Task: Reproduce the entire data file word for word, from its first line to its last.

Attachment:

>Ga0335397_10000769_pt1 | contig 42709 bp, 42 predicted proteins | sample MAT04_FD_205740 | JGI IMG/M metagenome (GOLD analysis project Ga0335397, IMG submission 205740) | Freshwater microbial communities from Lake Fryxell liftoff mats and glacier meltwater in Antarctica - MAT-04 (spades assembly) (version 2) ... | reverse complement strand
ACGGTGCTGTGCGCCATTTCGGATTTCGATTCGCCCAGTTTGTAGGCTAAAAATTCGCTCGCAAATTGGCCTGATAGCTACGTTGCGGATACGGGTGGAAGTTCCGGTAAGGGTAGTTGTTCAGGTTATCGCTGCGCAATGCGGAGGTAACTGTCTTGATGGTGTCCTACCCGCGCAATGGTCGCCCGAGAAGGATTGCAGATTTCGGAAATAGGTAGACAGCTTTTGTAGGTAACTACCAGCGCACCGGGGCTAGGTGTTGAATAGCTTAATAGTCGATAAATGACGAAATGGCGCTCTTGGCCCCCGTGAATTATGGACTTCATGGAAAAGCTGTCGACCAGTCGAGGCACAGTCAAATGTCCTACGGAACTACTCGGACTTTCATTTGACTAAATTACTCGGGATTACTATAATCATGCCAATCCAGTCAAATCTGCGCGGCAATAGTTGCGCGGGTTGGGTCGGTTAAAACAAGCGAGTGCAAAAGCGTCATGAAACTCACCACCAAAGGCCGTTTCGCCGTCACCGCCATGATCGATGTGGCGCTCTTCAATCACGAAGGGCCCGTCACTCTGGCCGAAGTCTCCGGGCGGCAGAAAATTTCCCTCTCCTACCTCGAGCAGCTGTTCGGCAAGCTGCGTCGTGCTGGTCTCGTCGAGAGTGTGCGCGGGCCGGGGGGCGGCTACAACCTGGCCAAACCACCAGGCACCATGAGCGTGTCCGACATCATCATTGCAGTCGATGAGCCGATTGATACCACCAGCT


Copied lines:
>Ga0335397_10000769_pt1 | contig 42709 bp, 42 predicted proteins | sample MAT04_FD_205740 | JGI IMG/M metagenome (GOLD analysis project Ga0335397, IMG submission 205740) | Freshwater microbial communities from Lake Fryxell liftoff mats and glacier meltwater in Antarctica - MAT-04 (spades assembly) (version 2) ... | reverse complement strand
ACGGTGCTGTGCGCCATTTCGGATTTCGATTCGCCCAGTTTGTAGGCTAAAAATTCGCTCGCAAATTGGCCTGATAGCTACGTTGCGGATACGGGTGGAAGTTCCGGTAAGGGTAGTTGTTCAGGTTATCGCTGCGCAATGCGGAGGTAACTGTCTTGATGGTGTCCTACCCGCGCAATGGTCGCCCGAGAAGGATTGCAGATTTCGGAAATAGGTAGACAGCTTTTGTAGGTAACTACCAGCGCACCGGGGCTAGGTGTTGAATAGCTTAATAGTCGATAAATGACGAAATGGCGCTCTTGGCCCCCGTGAATTATGGACTTCATGGAAAAGCTGTCGACCAGTCGAGGCACAGTCAAATGTCCTACGGAACTACTCGGACTTTCATTTGACTAAATTACTCGGGATTACTATAATCATGCCAATCCAGTCAAATCTGCGCGGCAATAGTTGCGCGGGTTGGGTCGGTTAAAACAAGCGAGTGCAAAAGCGTCATGAAACTCACCACCAAAGGCCGTTTCGCCGTCACCGCCATGATCGATGTGGCGCTCTTCAATCACGAAGGGCCCGTCACTCTGGCCGAAGTCTCCGGGCGGCAGAAAATTTCCCTCTCCTACCTCGAGCAGCTGTTCGGCAAGCTGCGTCGTGCTGGTCTCGTCGAGAGTGTGCGCGGGCCGGGGGGCGGCTACAACCTGGCCAAACCACCAGGCACCATGAGCGTGTCCGACATCATCATTGCAGTCGATGAGCCGATTGATACCACCAGCT